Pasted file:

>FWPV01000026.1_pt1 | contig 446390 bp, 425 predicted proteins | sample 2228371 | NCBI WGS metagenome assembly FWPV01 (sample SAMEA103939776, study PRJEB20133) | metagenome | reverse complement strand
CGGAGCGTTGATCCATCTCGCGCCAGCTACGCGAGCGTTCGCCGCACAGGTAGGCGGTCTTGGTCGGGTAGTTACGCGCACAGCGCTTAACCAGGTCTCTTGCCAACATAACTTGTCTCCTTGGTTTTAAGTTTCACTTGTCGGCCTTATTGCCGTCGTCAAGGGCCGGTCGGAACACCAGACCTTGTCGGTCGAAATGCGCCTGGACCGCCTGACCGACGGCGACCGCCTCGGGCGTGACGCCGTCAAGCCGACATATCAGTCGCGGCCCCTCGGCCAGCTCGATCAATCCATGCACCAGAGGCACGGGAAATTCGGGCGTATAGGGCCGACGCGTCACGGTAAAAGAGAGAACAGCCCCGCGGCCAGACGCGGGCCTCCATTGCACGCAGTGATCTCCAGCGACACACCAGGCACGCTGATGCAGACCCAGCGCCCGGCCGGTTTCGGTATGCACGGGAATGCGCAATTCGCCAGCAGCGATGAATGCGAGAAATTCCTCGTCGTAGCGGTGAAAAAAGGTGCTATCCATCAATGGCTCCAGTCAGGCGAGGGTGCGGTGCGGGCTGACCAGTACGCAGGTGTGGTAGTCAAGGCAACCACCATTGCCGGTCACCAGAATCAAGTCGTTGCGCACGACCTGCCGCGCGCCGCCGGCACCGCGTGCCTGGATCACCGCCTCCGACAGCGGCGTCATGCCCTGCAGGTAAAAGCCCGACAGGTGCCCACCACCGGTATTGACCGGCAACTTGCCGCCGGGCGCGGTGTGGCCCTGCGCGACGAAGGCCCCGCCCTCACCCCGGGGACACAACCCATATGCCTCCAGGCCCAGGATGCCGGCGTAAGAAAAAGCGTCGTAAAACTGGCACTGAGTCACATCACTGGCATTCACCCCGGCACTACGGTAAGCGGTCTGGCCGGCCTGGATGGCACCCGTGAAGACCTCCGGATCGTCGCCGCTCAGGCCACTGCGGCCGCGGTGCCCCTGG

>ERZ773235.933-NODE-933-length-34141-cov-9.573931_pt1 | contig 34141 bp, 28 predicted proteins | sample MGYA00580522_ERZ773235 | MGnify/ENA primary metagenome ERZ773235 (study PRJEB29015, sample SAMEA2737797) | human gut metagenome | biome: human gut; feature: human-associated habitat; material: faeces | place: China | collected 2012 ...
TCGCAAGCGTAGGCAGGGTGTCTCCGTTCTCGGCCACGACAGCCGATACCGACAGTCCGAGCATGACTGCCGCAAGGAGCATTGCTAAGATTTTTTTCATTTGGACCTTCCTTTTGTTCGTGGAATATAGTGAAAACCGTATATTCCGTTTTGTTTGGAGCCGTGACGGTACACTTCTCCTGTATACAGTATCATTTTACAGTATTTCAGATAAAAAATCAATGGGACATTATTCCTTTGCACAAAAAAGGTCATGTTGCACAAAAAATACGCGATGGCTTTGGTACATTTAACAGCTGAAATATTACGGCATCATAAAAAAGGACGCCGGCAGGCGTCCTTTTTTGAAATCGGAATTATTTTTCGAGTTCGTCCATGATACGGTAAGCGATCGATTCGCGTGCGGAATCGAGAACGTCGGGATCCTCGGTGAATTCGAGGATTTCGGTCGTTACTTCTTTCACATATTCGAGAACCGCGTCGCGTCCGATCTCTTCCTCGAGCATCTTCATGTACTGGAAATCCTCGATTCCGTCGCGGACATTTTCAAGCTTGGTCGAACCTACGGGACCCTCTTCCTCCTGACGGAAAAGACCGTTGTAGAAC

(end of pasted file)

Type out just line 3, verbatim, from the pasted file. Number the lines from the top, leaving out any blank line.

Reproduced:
>ERZ773235.933-NODE-933-length-34141-cov-9.573931_pt1 | contig 34141 bp, 28 predicted proteins | sample MGYA00580522_ERZ773235 | MGnify/ENA primary metagenome ERZ773235 (study PRJEB29015, sample SAMEA2737797) | human gut metagenome | biome: human gut; feature: human-associated habitat; material: faeces | place: China | collected 2012 ...